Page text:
A suspect being questioned about shoving another man into the path of an oncoming Manhattan subway train implicated himself in the Queens resident's death during questioning Tuesday night by detectives, a police spokesman said.
The unidentified suspect made incriminating statements to detectives hours after he was taken into custody Tuesday afternoon at 50th Street and Seventh Avenue, police said.
As of 10 Tuesday night the suspect had not been charged. He is expected to participate in a lineup for witnesses Wednesday, police said.
The suspect was apprehended about a block from the 49th Street subway station where Ki-Suck Han, 58, of Elmhurst, was pushed to his death at about 12:30 p.m. Monday in front of a southbound train before horrified onlookers.
A police official would not say what the suspect told detectives.
Another subway passenger's video of the moments before the push shows a man, identified by police as Han, in a heated argument with another man.
In the video, the unidentified man is shown yelling profanities and telling Han to leave him alone. Moments later, witnesses told police, the man pushed the unemployed Elmhurst resident from the platform. Other subway riders reported hearing the assailant talking to himself before pushing Han, said NYPD commissioner Ray Kelly.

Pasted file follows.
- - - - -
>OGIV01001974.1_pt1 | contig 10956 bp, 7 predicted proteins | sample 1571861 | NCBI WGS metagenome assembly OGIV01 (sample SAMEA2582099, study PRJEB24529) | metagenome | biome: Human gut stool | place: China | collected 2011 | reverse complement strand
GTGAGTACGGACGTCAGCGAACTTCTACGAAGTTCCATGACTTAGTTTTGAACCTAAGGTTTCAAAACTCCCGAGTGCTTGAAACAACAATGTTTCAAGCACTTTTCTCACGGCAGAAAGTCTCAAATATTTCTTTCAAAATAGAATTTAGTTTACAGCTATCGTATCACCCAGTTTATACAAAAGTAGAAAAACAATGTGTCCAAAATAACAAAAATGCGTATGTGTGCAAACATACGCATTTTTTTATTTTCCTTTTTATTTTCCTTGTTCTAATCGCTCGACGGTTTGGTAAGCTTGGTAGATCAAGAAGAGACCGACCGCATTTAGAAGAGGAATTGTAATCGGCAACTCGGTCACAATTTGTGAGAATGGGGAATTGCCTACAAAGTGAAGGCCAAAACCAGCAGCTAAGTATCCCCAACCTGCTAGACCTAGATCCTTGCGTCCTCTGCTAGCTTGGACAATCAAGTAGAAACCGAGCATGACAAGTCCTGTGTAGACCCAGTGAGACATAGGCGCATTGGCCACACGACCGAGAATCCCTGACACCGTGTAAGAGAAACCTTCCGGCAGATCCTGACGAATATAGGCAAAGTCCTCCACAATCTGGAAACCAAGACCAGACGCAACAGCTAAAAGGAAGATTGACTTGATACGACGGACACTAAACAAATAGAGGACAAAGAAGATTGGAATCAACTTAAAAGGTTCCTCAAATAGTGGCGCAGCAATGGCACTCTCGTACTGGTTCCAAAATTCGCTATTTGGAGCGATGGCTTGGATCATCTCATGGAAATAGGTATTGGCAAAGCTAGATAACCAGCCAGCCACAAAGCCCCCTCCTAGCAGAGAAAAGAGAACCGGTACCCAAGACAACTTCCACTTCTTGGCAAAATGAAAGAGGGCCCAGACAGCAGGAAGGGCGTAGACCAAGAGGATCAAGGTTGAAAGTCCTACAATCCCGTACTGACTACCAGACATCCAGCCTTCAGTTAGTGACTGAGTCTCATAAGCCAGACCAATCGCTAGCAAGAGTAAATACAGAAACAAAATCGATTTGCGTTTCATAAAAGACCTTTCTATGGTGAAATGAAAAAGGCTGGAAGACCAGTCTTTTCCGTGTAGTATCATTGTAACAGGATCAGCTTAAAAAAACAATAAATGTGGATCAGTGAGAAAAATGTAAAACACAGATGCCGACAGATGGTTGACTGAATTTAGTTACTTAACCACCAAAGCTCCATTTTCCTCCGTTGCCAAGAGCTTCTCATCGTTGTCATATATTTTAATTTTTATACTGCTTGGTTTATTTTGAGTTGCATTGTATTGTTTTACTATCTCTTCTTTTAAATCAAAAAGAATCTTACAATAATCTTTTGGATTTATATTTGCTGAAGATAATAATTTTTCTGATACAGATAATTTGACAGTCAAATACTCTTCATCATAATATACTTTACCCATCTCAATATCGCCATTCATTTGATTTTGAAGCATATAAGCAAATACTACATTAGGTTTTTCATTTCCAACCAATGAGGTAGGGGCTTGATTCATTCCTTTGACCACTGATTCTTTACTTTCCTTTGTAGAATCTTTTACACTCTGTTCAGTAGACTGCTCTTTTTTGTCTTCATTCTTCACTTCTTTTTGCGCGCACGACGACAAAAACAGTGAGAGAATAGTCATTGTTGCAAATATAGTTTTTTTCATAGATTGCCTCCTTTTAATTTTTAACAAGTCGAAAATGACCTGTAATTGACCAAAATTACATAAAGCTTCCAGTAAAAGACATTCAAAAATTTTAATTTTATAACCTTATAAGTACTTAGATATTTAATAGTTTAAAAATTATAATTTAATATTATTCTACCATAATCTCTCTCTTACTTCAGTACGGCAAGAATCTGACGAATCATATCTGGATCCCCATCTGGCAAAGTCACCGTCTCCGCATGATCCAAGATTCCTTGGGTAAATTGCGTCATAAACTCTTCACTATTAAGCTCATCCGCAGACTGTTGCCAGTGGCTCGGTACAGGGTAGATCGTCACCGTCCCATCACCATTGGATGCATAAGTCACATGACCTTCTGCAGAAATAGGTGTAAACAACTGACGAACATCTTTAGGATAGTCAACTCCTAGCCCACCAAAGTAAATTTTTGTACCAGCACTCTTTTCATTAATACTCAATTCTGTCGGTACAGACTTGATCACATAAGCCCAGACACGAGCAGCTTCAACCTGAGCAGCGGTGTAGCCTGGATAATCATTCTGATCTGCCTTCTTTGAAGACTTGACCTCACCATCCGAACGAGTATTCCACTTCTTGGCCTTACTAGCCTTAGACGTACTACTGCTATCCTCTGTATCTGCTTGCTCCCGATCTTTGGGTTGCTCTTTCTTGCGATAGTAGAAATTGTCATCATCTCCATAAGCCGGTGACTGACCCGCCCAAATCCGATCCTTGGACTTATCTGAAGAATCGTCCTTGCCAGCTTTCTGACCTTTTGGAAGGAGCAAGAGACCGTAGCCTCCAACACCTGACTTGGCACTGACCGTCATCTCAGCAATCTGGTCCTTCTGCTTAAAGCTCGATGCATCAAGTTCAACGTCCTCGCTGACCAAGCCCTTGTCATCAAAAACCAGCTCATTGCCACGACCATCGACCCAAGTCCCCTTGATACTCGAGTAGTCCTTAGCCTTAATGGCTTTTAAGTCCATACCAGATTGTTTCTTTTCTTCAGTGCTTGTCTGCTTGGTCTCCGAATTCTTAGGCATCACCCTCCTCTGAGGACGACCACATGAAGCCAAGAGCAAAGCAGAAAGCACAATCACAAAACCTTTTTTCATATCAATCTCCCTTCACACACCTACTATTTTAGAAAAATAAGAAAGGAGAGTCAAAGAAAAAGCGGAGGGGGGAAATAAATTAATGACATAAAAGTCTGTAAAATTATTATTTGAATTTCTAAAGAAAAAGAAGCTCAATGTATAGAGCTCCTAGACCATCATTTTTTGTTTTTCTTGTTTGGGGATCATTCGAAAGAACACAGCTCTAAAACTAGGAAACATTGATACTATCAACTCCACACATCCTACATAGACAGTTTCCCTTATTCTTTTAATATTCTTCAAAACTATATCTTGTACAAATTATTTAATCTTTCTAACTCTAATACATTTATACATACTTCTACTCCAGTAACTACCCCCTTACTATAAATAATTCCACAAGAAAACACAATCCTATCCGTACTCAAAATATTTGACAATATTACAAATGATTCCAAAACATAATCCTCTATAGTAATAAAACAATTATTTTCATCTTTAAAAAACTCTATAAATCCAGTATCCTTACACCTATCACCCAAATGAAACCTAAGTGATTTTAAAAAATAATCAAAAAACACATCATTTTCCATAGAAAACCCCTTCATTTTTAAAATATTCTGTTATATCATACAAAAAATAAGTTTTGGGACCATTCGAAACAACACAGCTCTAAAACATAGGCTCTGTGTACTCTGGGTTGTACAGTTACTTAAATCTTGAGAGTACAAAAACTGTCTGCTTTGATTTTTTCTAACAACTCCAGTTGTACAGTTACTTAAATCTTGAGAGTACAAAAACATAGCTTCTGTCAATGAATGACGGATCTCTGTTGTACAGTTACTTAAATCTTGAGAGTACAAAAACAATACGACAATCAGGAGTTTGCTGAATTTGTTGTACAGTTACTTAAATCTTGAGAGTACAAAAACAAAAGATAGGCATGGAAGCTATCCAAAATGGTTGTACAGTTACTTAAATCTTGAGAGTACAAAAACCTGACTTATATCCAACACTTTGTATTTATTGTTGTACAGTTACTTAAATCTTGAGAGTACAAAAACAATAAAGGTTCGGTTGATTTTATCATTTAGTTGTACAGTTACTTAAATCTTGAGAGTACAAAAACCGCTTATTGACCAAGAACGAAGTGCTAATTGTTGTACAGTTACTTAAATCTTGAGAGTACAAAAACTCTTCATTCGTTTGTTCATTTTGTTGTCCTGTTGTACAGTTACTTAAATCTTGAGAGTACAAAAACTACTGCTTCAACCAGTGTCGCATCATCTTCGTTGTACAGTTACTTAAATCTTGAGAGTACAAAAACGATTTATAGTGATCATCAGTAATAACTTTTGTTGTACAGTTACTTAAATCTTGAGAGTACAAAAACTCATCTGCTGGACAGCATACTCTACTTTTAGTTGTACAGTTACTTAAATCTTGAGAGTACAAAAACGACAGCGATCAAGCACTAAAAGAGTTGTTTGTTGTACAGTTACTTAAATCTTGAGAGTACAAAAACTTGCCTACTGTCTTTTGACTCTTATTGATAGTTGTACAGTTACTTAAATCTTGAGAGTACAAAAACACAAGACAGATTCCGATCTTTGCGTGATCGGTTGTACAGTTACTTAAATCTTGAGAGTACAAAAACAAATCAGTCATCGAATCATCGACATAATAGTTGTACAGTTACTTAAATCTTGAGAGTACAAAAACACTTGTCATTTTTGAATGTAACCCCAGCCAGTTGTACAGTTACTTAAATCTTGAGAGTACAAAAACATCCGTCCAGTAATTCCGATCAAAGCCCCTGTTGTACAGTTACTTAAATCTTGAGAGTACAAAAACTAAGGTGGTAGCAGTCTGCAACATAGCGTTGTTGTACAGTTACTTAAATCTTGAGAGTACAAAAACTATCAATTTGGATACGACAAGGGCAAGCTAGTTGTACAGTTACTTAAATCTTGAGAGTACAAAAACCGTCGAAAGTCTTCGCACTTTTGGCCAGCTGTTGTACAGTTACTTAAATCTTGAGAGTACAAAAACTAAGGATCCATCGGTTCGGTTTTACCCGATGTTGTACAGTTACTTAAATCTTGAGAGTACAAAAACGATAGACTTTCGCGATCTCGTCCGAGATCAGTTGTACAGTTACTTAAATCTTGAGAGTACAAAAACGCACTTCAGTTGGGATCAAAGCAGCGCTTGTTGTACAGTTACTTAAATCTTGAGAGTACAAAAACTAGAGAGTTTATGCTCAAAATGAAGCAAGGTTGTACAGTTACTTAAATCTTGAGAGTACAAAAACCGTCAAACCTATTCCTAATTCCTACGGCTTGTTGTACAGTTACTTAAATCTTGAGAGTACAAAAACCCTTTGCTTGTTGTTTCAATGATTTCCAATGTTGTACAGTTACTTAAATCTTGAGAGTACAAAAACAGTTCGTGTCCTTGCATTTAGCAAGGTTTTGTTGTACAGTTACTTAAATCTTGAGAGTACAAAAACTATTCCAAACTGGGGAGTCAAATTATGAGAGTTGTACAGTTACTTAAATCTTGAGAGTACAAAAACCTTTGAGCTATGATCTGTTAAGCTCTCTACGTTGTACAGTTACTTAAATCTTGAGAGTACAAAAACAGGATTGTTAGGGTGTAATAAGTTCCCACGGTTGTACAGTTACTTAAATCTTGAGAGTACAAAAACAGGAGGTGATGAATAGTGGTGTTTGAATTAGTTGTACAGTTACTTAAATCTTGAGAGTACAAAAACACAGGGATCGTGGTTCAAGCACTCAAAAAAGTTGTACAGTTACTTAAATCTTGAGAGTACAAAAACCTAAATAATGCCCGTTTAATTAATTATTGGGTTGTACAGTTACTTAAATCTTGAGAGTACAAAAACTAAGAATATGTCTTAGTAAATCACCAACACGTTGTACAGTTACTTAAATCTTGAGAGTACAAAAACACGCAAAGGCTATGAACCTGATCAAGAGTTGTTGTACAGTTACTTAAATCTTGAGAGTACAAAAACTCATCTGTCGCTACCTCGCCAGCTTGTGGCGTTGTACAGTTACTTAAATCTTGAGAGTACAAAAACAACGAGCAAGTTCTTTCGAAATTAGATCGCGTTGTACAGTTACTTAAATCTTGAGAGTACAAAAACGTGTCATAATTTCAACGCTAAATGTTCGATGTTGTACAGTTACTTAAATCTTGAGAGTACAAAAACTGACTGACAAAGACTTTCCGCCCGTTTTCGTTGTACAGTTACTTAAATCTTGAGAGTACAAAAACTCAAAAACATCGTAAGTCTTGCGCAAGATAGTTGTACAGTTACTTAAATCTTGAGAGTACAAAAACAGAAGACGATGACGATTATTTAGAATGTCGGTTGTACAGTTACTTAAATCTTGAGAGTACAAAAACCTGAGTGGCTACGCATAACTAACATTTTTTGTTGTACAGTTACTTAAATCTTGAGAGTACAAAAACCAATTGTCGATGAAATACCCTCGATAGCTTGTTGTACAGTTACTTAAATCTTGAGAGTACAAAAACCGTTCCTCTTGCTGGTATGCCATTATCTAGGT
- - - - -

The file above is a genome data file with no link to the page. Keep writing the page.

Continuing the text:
Han survived the fall to the well of the tracks, but could not climb back on to the platform before he was struck by the train as it pulled into the station. Han was in Manhattan on Monday to renew his Korean passport, according to police.
A photo published in Sing Tao, a Chinese language newspaper, taken by one of its reporters, showed Han face down on the tracks. The suspect is shown gathering up his coat and leaving the platform.
Detectives were told by people in the area near the station that the man seen on the video resembled someone who often helped street vendors, according to the police official. Police had obtained video images of the man, who the official said lives in Jamaica, Queens, from security cameras in the area.
Earlier Tuesday, Kelly said that police were offering a $12,000 reward for information leading to an arrest in Han's death.
Asked by reporters if other subway riders could have done more to help Han get out of danger, Kelly said he wasn't in a position to answer.
"I wasn't there so I can't comment on that," Kelly said.
Tuesday night at Han's Elmhurst home, family members were consoled by a minister. Han's wife and his daughter climbed into an SUV with the minister and drove them away for the night.
"The family would speak but it's difficult right now," said the minister, Won Tae Cho.
With Igor Kossov